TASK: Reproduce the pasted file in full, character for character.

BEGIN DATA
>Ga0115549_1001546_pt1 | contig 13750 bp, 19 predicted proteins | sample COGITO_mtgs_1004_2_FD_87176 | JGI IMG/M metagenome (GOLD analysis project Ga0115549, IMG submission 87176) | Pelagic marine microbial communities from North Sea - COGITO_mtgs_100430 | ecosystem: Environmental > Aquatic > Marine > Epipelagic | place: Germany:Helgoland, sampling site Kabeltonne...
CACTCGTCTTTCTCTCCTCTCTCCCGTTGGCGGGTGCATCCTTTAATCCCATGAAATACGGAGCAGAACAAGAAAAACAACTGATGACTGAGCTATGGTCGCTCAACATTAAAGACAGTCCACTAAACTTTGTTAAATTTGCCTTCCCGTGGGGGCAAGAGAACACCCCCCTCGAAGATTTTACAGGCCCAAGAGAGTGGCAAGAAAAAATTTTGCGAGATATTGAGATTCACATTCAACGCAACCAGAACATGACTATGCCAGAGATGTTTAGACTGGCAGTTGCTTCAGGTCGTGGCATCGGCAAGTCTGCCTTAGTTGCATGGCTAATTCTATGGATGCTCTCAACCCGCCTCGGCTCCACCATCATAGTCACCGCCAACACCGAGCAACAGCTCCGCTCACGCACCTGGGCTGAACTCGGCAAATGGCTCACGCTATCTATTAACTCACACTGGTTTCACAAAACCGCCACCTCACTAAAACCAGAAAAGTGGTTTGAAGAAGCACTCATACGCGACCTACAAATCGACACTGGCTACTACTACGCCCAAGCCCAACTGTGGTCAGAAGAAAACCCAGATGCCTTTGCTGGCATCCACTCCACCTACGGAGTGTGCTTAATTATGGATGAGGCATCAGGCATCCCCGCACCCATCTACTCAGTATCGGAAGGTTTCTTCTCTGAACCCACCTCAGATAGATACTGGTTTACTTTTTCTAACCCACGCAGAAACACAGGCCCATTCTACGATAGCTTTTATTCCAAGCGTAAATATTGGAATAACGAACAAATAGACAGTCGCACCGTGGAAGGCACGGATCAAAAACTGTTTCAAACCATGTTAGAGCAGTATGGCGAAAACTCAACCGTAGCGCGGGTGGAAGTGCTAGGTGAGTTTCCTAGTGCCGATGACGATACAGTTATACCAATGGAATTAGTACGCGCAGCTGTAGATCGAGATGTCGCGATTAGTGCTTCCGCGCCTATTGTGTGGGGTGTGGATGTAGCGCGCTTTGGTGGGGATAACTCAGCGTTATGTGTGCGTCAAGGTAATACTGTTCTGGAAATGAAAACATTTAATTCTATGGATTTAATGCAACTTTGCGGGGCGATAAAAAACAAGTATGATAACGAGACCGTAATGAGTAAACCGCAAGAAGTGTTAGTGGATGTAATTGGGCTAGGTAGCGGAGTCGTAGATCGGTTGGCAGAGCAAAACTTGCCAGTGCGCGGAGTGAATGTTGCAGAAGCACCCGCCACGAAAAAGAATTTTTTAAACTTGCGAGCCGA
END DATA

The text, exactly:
>Ga0115549_1001546_pt1 | contig 13750 bp, 19 predicted proteins | sample COGITO_mtgs_1004_2_FD_87176 | JGI IMG/M metagenome (GOLD analysis project Ga0115549, IMG submission 87176) | Pelagic marine microbial communities from North Sea - COGITO_mtgs_100430 | ecosystem: Environmental > Aquatic > Marine > Epipelagic | place: Germany:Helgoland, sampling site Kabeltonne...
CACTCGTCTTTCTCTCCTCTCTCCCGTTGGCGGGTGCATCCTTTAATCCCATGAAATACGGAGCAGAACAAGAAAAACAACTGATGACTGAGCTATGGTCGCTCAACATTAAAGACAGTCCACTAAACTTTGTTAAATTTGCCTTCCCGTGGGGGCAAGAGAACACCCCCCTCGAAGATTTTACAGGCCCAAGAGAGTGGCAAGAAAAAATTTTGCGAGATATTGAGATTCACATTCAACGCAACCAGAACATGACTATGCCAGAGATGTTTAGACTGGCAGTTGCTTCAGGTCGTGGCATCGGCAAGTCTGCCTTAGTTGCATGGCTAATTCTATGGATGCTCTCAACCCGCCTCGGCTCCACCATCATAGTCACCGCCAACACCGAGCAACAGCTCCGCTCACGCACCTGGGCTGAACTCGGCAAATGGCTCACGCTATCTATTAACTCACACTGGTTTCACAAAACCGCCACCTCACTAAAACCAGAAAAGTGGTTTGAAGAAGCACTCATACGCGACCTACAAATCGACACTGGCTACTACTACGCCCAAGCCCAACTGTGGTCAGAAGAAAACCCAGATGCCTTTGCTGGCATCCACTCCACCTACGGAGTGTGCTTAATTATGGATGAGGCATCAGGCATCCCCGCACCCATCTACTCAGTATCGGAAGGTTTCTTCTCTGAACCCACCTCAGATAGATACTGGTTTACTTTTTCTAACCCACGCAGAAACACAGGCCCATTCTACGATAGCTTTTATTCCAAGCGTAAATATTGGAATAACGAACAAATAGACAGTCGCACCGTGGAAGGCACGGATCAAAAACTGTTTCAAACCATGTTAGAGCAGTATGGCGAAAACTCAACCGTAGCGCGGGTGGAAGTGCTAGGTGAGTTTCCTAGTGCCGATGACGATACAGTTATACCAATGGAATTAGTACGCGCAGCTGTAGATCGAGATGTCGCGATTAGTGCTTCCGCGCCTATTGTGTGGGGTGTGGATGTAGCGCGCTTTGGTGGGGATAACTCAGCGTTATGTGTGCGTCAAGGTAATACTGTTCTGGAAATGAAAACATTTAATTCTATGGATTTAATGCAACTTTGCGGGGCGATAAAAAACAAGTATGATAACGAGACCGTAATGAGTAAACCGCAAGAAGTGTTAGTGGATGTAATTGGGCTAGGTAGCGGAGTCGTAGATCGGTTGGCAGAGCAAAACTTGCCAGTGCGCGGAGTGAATGTTGCAGAAGCACCCGCCACGAAAAAGAATTTTTTAAACTTGCGAGCCGA